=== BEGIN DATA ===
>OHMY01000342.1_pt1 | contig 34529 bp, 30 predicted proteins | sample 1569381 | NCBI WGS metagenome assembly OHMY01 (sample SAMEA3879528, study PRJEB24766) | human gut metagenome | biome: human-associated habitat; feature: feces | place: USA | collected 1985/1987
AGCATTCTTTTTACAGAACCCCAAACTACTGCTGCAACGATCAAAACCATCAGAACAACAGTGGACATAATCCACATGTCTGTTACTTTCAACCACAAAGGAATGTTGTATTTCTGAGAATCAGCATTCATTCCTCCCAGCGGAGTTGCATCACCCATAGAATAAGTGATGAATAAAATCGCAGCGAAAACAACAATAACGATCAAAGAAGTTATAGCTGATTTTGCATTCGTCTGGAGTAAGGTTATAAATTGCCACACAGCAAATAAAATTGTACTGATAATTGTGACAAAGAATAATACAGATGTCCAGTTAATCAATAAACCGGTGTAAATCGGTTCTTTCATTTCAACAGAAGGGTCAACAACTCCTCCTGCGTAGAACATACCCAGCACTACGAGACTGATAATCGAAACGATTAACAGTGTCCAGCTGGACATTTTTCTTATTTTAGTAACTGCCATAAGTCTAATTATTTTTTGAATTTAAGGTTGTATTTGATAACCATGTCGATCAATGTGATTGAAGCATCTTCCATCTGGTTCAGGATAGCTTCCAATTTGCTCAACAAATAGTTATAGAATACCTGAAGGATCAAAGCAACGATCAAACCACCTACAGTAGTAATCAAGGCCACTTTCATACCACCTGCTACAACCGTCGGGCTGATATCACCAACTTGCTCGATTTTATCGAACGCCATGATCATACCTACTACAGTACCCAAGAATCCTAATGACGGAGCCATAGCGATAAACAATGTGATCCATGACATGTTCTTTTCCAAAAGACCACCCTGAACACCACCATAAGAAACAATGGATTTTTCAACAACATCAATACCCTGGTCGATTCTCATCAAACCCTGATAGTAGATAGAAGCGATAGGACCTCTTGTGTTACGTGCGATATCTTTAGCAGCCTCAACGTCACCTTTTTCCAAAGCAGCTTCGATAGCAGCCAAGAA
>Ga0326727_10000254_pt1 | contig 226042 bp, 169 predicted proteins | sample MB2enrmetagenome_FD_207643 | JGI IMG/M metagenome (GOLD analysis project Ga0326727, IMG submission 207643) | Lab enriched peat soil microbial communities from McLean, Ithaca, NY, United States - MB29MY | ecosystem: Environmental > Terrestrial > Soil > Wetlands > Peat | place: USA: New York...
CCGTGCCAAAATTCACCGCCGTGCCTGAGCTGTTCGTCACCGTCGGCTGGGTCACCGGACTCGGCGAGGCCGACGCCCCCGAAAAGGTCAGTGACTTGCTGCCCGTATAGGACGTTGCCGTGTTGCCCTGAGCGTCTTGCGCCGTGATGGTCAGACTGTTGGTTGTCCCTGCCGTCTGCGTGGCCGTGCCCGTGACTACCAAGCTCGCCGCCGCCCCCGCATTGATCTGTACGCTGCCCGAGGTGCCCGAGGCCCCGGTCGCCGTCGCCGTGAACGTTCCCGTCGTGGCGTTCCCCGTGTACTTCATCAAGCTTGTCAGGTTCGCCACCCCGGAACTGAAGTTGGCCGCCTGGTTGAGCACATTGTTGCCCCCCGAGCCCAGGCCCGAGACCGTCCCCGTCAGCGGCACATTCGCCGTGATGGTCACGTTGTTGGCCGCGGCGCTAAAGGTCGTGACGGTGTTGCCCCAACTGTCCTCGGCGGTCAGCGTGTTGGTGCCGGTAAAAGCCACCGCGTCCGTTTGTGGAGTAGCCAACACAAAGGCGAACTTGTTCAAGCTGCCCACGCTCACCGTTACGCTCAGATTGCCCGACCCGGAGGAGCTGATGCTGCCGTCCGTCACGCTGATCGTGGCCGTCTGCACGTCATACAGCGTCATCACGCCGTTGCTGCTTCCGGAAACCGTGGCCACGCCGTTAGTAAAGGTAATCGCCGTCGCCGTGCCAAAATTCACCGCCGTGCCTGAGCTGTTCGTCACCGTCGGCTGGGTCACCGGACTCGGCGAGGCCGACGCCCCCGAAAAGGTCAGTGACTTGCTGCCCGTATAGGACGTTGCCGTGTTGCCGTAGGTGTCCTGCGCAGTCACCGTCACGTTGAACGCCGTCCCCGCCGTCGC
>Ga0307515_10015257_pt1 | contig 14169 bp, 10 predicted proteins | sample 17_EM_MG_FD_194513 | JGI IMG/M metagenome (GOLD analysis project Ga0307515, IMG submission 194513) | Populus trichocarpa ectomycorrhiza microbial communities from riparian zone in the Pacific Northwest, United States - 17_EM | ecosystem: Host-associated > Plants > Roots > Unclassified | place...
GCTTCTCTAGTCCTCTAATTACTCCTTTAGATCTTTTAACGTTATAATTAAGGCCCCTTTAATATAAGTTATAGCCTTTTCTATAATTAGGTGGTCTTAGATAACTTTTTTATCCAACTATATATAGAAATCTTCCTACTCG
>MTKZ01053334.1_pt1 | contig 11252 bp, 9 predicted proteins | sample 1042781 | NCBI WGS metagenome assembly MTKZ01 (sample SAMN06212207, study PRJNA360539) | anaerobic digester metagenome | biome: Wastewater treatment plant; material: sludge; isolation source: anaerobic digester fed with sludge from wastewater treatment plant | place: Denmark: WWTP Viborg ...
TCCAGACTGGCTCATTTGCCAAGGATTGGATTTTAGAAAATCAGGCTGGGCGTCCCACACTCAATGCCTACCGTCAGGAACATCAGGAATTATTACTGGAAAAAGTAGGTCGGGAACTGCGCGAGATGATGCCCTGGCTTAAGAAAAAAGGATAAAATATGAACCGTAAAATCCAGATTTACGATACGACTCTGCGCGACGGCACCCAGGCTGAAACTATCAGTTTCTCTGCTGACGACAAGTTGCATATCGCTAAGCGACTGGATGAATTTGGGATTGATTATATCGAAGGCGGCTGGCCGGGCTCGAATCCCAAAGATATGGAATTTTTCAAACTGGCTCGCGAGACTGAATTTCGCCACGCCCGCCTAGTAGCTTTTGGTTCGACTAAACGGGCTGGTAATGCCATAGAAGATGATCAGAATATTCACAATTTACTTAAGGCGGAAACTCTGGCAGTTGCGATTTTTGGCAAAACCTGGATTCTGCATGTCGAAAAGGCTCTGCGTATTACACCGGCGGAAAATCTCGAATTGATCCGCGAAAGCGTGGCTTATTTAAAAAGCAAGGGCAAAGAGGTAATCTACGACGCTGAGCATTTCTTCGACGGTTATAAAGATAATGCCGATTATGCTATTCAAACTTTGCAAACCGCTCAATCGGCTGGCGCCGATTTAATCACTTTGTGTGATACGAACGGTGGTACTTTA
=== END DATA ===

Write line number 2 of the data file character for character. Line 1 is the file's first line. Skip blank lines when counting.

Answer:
AGCATTCTTTTTACAGAACCCCAAACTACTGCTGCAACGATCAAAACCATCAGAACAACAGTGGACATAATCCACATGTCTGTTACTTTCAACCACAAAGGAATGTTGTATTTCTGAGAATCAGCATTCATTCCTCCCAGCGGAGTTGCATCACCCATAGAATAAGTGATGAATAAAATCGCAGCGAAAACAACAATAACGATCAAAGAAGTTATAGCTGATTTTGCATTCGTCTGGAGTAAGGTTATAAATTGCCACACAGCAAATAAAATTGTACTGATAATTGTGACAAAGAATAATACAGATGTCCAGTTAATCAATAAACCGGTGTAAATCGGTTCTTTCATTTCAACAGAAGGGTCAACAACTCCTCCTGCGTAGAACATACCCAGCACTACGAGACTGATAATCGAAACGATTAACAGTGTCCAGCTGGACATTTTTCTTATTTTAGTAACTGCCATAAGTCTAATTATTTTTTGAATTTAAGGTTGTATTTGATAACCATGTCGATCAATGTGATTGAAGCATCTTCCATCTGGTTCAGGATAGCTTCCAATTTGCTCAACAAATAGTTATAGAATACCTGAAGGATCAAAGCAACGATCAAACCACCTACAGTAGTAATCAAGGCCACTTTCATACCACCTGCTACAACCGTCGGGCTGATATCACCAACTTGCTCGATTTTATCGAACGCCATGATCATACCTACTACAGTACCCAAGAATCCTAATGACGGAGCCATAGCGATAAACAATGTGATCCATGACATGTTCTTTTCCAAAAGACCACCCTGAACACCACCATAAGAAACAATGGATTTTTCAACAACATCAATACCCTGGTCGATTCTCATCAAACCCTGATAGTAGATAGAAGCGATAGGACCTCTTGTGTTACGTGCGATATCTTTAGCAGCCTCAACGTCACCTTTTTCCAAAGCAGCTTCGATAGCAGCCAAGAA